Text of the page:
One year after blockbuster trade to reboot at QB, why are 49ers still toying with keeping Jimmy Garoppolo?, News NFL – Flix Sport Media

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That’s certainly not what anyone would have expected when the franchise made its decisive move, trading three first-rounders and a third-rounder for the right to take Lance at No. 3 overall. But 12 months and three days after that initial trade, 49ers coach Kyle Shanahan spent Tuesday morning suggesting that the quarterback situation is still undetermined, possibly even to the point of Jimmy Garoppolo once again being on the roster in 2022.

This feels like gamesmanship, of course. That’s the most logical assessment, that the 49ers are hanging tough in a remarkably soft market for both Garoppolo and Cleveland Browns quarterback Baker Mayfield — neither of which is drawing much interest at the moment. But San Francisco appears to be exercising a luxury that Cleveland realistically can’t: conveying to other teams that their 2021 starter could still come back into the fold. The Browns’ situation with Mayfield is more combustible and untenable, so they can’t conceive of a scenario where Mayfield is sharing a room with Deshaun Watson and Jacoby Brissett. San Francisco doesn’t have that kind of problem, even though it makes little sense from a salary cap standpoint.

So for now, it’s a mostly painless chess move, particularly with Garoppolo healing from surgery on his throwing shoulder and not slated for anything close to a practice environment anytime soon. As long as he’s on the mend, there’s little threat to Lance. But the longer this goes on — the more the Garoppolo chess move lingers on the board — the more it will invite questions about Lance’s development. And more to the point, whether there might be a deeper reason for keeping last season’s starting quarterback around.

Some of that already started to percolate on Tuesday, when Shanahan backed up general manager John Lynch’s statement that he didn’t “foresee” the team releasing Garoppolo, and that his return in 2022 was a possibility. Even if it meant a future where Lance is the starter and Garoppolo was the backup. That scenario, you know, was supposed to be how last season unfolded. And yet it didn’t, which is another reason why Garoppolo sticking to the roster only invites questions.

Not that Shanahan seems all that concerned.

“[Lance’s future is] why we looked into trading Jimmy, because we obviously believe that Trey can be a starter,” Shanahan said Tuesday at the NFL owners’ meetings. “And we’re ready to do that. But if we can’t upgrade our team in another way, we’re not just going to get rid of a good quarterback because we have other quarterbacks on the roster. … We have guys who are capable of starting. Which, Jimmy’s done a great job for us.

“We brought Trey here to be that eventually, and I think that’ll be sooner than later. But Jimmy gets the surgery and if we can’t upgrade our team by getting some good picks until people feel good about that [surgery], I’m OK with that. We’re not just getting rid of him to get rid of him.”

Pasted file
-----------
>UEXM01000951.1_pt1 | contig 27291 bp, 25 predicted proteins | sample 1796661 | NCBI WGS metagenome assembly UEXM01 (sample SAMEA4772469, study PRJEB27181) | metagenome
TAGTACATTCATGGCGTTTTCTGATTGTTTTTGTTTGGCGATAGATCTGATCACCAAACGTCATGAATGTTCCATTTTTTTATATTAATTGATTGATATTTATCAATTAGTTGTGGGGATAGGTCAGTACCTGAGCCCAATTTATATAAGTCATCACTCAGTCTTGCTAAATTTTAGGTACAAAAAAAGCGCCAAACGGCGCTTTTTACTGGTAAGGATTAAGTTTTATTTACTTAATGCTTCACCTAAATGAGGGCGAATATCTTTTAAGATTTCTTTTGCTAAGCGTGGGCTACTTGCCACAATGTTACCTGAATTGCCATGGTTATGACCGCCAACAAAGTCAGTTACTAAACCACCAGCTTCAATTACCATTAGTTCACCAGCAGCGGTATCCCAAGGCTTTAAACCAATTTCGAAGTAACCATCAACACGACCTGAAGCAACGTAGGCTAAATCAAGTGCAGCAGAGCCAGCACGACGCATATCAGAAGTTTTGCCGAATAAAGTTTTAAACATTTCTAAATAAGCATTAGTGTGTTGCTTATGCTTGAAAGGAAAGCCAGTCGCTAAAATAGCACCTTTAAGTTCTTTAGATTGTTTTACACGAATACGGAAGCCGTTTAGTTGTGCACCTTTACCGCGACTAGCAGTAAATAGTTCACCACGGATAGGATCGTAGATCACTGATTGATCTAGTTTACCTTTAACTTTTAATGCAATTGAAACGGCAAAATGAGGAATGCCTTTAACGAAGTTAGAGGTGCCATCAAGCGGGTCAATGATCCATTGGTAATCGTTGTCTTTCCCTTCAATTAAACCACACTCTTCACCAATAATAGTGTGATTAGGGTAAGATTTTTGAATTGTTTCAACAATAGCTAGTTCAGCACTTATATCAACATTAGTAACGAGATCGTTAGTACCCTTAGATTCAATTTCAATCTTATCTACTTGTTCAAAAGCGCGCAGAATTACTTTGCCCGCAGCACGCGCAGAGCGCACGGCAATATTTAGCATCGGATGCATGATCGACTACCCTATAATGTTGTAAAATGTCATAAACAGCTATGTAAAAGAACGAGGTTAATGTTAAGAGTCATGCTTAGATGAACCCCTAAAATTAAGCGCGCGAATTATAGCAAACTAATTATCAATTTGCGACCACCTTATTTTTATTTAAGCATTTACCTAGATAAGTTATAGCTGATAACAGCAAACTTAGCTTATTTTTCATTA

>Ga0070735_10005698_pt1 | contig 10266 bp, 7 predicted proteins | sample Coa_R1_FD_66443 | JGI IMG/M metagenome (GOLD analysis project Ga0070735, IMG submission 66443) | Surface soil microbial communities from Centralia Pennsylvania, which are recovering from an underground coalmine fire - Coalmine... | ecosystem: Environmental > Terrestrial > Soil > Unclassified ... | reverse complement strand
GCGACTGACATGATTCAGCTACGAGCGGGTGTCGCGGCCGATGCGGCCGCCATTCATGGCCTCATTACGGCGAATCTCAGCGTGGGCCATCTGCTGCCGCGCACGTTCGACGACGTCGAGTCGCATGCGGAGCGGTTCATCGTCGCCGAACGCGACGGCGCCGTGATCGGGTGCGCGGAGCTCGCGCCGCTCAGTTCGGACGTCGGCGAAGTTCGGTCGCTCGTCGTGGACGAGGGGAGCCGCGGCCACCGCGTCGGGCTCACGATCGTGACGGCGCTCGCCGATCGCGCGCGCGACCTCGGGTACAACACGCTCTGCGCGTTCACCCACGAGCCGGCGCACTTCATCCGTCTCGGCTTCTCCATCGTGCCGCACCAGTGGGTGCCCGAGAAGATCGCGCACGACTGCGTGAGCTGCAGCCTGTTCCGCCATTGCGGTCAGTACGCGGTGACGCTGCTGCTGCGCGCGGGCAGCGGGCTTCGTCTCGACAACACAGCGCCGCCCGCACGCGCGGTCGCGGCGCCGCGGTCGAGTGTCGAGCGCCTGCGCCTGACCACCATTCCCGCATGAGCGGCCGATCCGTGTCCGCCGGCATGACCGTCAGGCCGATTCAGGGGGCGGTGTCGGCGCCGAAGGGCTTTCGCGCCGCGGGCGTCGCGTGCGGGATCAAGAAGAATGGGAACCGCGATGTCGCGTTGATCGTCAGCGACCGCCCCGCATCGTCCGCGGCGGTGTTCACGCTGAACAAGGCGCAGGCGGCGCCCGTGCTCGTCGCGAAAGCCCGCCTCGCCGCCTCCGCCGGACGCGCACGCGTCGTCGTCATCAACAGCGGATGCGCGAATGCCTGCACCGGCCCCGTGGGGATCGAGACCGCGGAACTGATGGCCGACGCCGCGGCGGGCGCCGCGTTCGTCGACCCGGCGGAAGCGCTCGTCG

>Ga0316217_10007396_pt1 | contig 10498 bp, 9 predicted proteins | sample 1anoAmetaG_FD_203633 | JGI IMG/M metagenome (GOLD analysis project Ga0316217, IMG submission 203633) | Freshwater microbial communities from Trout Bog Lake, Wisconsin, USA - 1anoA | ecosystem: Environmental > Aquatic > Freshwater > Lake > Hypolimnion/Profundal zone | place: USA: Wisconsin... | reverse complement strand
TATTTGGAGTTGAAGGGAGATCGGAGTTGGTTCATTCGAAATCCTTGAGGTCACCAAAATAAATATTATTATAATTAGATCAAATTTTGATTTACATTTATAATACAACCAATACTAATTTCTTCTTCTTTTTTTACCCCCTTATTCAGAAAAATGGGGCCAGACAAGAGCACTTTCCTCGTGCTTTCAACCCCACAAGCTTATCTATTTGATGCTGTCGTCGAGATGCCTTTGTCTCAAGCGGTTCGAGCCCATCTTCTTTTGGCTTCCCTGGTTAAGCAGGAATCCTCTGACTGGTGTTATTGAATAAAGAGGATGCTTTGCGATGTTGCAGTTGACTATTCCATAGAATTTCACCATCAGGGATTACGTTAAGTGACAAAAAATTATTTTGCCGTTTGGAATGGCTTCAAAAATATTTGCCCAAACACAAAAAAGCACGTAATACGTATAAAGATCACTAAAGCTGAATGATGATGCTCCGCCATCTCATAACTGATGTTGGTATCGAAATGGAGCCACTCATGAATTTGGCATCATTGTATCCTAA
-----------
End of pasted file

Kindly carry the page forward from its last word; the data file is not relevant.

The one thing about those comments — and Shanahan is well aware of this — is that “getting rid” of Garoppolo wouldn’t be a move just to get rid of him. It would be the prudent salary cap move, freeing up his entire non-guaranteed base salary of $24.2 million, while also backing Lance beyond a shadow of a doubt. Those seem to be two pretty important points for the future of the organization.

Because let’s be clear here: The 49ers have some vital extensions coming up and can use that cap space right now to help get ahead with the team-building around Lance’s rookie contract. And there’s also the metaphor of Spain’s Hernán Cortés scuttling his ships during the colonization of Mexico — leaving his crew with only a path forward and no option for retreat. That’s an adaptable concept here for Shanahan and Lynch, because the longer the Jimmy Garoppolo option is around, the longer he’s an alternative to Lance.

Of course, that won’t be a problem if Lance takes the reins this offseason and thrives after what amounts to a redshirt season in 2021, which is clearly what San Francisco wants to happen. But it hasn’t yet, leaving the organization to play a waiting game with last season’s starter. A game that might take far longer than anyone anticipated, particularly if Garoppolo is slow to mend from his surgery and won’t redo the final year of his deal to take less money and make himself more attractive to trade suitors.

As one NFC coach said this week, “There’s really just two guys [Garoppolo and Mayfield], but the market is still kind of saturated because there are only a couple teams looking to add someone at this point. What other options are there? Neither team can really keep them. At least that’s what it seems like.”

The 49ers would like teams to believe otherwise. So that’s the line they’re sticking with. At least until the right opportunity presents itself. Or in a worst-case-scenario, it turns out San Francisco actually needs Jimmy Garoppolo in 2022. Which would be a whole other problem entirely.

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